Experience is showing that those with diabetic patients with COVID-19 are more likely to develop DKA/HSS. However, treating them with the traditional large amount of fluid is detrimental to their chest, if they have Covid-19
Hence the following has been developed from the Guy & Thomas’ guidance – CLICK HERE
High Clinical Suspicion of Covid-19
Clinical: Fever ≥37.8°C plus any of; cough, short of breath, myalgia, headache, sore throat
British Society of Thoracic Imaging (BSTI) have released a free learning resource containing CXR and CT of confirmed Covid-19 cases, will short history including time image was taken from onset of symptoms.
From the China experience CXR/CT doesn’t seem to be a rule out strategy in ED at the moment – However, its a useful resource to help recognition of Covid-19 CXR’s
Hyponatraema is a common finding, especially within our elderly population. However, its significance is is not a simple numbers game, and needs senior input. Prior to treatment the following need to be considered and balanced.
Symptoms Severity – these are not exclusive to hyponatraemia and may be due to other disease processes (esp. if the low sodium is long-term)
Sodium Level – the sodium concentration doesn’t always correlate to the clinical picture, and is dependant on speed of change, and co-morbidities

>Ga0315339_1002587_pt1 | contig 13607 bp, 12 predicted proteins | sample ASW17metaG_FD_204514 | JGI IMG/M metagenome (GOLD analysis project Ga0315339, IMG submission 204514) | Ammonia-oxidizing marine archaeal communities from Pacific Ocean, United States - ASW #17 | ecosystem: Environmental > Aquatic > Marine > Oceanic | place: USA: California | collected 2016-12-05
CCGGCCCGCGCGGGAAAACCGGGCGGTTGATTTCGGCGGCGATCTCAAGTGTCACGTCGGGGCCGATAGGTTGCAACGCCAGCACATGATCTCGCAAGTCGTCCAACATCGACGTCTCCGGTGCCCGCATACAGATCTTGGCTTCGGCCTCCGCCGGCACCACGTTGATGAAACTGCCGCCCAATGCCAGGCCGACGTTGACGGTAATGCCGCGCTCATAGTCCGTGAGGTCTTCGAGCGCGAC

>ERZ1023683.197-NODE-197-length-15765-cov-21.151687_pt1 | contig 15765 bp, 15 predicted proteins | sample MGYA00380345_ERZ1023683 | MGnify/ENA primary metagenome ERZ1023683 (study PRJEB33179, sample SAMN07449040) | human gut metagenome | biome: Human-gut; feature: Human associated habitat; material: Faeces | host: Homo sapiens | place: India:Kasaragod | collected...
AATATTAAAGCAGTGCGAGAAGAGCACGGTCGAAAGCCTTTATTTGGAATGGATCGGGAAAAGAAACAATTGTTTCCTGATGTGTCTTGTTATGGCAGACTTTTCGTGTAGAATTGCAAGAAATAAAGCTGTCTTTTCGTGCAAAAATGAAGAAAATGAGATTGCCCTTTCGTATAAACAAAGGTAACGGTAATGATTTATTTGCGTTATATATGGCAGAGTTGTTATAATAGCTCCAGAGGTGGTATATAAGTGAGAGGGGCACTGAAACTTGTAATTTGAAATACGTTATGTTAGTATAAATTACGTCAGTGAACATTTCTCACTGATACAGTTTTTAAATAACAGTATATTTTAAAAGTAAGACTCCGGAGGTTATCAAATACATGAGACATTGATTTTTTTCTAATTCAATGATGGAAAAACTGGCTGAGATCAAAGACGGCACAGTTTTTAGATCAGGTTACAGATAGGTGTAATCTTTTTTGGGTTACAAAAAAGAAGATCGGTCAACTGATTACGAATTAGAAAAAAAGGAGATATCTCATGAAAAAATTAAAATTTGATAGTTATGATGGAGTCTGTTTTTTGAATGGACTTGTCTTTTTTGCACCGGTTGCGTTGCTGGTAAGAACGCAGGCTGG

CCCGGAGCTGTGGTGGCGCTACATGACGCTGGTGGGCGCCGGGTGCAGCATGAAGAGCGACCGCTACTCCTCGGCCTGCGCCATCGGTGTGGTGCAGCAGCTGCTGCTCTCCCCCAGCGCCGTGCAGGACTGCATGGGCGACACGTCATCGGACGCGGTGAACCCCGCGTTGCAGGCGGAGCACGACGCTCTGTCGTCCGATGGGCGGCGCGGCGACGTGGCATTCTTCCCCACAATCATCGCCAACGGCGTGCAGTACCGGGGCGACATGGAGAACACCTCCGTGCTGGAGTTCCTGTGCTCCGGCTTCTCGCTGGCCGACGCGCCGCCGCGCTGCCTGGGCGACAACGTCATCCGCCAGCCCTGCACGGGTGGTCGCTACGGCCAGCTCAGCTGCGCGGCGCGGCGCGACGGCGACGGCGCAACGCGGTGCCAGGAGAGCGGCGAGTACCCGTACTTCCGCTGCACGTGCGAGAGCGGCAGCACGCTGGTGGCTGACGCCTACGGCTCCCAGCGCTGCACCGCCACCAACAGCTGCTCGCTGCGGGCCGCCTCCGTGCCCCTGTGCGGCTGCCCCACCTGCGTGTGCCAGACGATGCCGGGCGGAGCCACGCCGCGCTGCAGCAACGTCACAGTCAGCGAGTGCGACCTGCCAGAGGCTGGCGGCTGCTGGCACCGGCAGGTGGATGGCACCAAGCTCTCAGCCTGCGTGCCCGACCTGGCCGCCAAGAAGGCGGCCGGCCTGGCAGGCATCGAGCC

Rate of Drop – the faster sodium levels drop the more symptomatic the patient often is (i.e. with long term hyponatraema the patient may be profoundly hyponatraemic but asymptomatic)
Co-morbidities – Increasing sodium too quickly risks osmotic demyelination. How well will the patient cope with treatment?
Emergency treatment (hypertonic saline) is generally indicated in those with Severe Symptoms ONLY
Each year 1:15 of the adult population will seek medical help for Lower Back Pain, that is 2.6 million patients in the UK. Most Lower Back Pain is not serious and will revolve within 8 weeks, with analgesia and self physio.
However, this is not the case for some. This may be due to serious underlying pathology ‘RED Flags‘, or psychological factors that indicate chronicity ‘Yellow Flags‘.
We all recognise the importance of ensuring patients with Parkinson’s disease (PD) get their medication, but..
What do you do if the patient can’t swallow?
We will need to work out what alternative routes we could use, for example dispensable via NG or patches, and what dose. For an ED clinical it is most likely beyond us and we need help! However, that may be extremely difficult to get especially Out of Hours
Excellent website that can give you options – select the patients normal regime (initially just one line but you can add as many as needed) and press calculate. It gives you a dispensable and patch dose, which can help the discussion with pharmacy about where we can get it